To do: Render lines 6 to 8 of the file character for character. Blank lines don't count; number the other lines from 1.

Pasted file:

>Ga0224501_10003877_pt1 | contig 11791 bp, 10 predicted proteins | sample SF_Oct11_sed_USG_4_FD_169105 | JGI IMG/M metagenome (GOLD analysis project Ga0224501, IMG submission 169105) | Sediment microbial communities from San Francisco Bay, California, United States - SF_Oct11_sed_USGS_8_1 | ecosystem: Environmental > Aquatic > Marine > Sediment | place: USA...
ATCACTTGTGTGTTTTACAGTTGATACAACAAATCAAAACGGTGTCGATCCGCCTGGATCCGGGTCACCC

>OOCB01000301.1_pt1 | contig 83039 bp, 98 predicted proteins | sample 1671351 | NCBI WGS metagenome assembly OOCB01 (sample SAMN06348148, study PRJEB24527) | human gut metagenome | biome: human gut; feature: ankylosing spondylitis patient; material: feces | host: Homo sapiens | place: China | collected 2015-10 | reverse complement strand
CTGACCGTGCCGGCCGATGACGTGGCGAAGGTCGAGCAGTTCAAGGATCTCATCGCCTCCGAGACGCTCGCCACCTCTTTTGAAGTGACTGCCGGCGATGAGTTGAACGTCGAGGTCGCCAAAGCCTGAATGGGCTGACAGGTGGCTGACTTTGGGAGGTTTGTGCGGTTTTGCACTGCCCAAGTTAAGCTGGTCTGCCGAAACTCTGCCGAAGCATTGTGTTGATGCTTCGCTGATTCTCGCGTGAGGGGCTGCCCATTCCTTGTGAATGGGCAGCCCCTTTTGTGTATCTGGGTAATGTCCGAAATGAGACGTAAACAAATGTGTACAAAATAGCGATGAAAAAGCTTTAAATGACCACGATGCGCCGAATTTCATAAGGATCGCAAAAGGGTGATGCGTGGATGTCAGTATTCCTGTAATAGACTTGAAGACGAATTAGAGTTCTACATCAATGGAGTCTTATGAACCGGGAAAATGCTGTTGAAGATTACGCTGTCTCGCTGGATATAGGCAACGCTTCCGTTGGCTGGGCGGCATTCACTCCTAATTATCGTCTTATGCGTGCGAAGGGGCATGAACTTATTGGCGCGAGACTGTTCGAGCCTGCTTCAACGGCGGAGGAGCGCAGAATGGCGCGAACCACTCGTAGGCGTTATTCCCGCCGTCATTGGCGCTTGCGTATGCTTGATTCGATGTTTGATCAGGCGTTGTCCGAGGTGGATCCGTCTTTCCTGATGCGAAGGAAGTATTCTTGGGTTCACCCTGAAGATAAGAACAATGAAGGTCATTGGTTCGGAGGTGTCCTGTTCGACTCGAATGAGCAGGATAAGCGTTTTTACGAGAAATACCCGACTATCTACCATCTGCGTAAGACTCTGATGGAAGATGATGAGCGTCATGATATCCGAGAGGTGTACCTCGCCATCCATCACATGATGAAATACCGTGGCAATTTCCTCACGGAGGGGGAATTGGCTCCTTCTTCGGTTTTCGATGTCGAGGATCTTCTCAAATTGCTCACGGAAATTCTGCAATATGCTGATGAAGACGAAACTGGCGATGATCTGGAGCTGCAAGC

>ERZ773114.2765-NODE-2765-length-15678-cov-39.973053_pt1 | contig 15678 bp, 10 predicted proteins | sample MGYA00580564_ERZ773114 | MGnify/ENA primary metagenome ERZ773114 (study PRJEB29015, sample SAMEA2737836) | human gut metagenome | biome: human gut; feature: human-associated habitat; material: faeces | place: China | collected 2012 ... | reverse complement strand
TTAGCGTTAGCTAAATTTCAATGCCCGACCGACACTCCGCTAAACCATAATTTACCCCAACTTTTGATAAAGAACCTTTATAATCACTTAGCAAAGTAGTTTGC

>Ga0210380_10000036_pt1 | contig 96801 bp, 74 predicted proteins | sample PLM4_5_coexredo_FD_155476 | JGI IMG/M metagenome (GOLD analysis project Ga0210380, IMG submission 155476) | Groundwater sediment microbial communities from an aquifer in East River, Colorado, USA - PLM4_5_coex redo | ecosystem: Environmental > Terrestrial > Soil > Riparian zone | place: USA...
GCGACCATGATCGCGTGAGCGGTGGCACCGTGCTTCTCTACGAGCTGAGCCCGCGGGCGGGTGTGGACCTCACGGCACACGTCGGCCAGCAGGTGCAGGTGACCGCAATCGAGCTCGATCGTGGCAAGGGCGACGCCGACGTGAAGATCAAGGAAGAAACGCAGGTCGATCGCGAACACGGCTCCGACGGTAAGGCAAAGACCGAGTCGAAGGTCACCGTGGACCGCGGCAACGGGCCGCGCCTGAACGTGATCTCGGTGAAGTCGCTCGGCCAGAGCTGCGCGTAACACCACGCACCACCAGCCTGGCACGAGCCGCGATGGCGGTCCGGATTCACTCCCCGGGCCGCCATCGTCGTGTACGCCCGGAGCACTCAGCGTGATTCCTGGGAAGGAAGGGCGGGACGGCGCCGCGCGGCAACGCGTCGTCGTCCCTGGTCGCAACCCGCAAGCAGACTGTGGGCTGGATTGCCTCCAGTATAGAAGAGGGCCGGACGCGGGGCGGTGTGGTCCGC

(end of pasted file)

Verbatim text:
TTAGCGTTAGCTAAATTTCAATGCCCGACCGACACTCCGCTAAACCATAATTTACCCCAACTTTTGATAAAGAACCTTTATAATCACTTAGCAAAGTAGTTTGC

>Ga0210380_10000036_pt1 | contig 96801 bp, 74 predicted proteins | sample PLM4_5_coexredo_FD_155476 | JGI IMG/M metagenome (GOLD analysis project Ga0210380, IMG submission 155476) | Groundwater sediment microbial communities from an aquifer in East River, Colorado, USA - PLM4_5_coex redo | ecosystem: Environmental > Terrestrial > Soil > Riparian zone | place: USA...
GCGACCATGATCGCGTGAGCGGTGGCACCGTGCTTCTCTACGAGCTGAGCCCGCGGGCGGGTGTGGACCTCACGGCACACGTCGGCCAGCAGGTGCAGGTGACCGCAATCGAGCTCGATCGTGGCAAGGGCGACGCCGACGTGAAGATCAAGGAAGAAACGCAGGTCGATCGCGAACACGGCTCCGACGGTAAGGCAAAGACCGAGTCGAAGGTCACCGTGGACCGCGGCAACGGGCCGCGCCTGAACGTGATCTCGGTGAAGTCGCTCGGCCAGAGCTGCGCGTAACACCACGCACCACCAGCCTGGCACGAGCCGCGATGGCGGTCCGGATTCACTCCCCGGGCCGCCATCGTCGTGTACGCCCGGAGCACTCAGCGTGATTCCTGGGAAGGAAGGGCGGGACGGCGCCGCGCGGCAACGCGTCGTCGTCCCTGGTCGCAACCCGCAAGCAGACTGTGGGCTGGATTGCCTCCAGTATAGAAGAGGGCCGGACGCGGGGCGGTGTGGTCCGC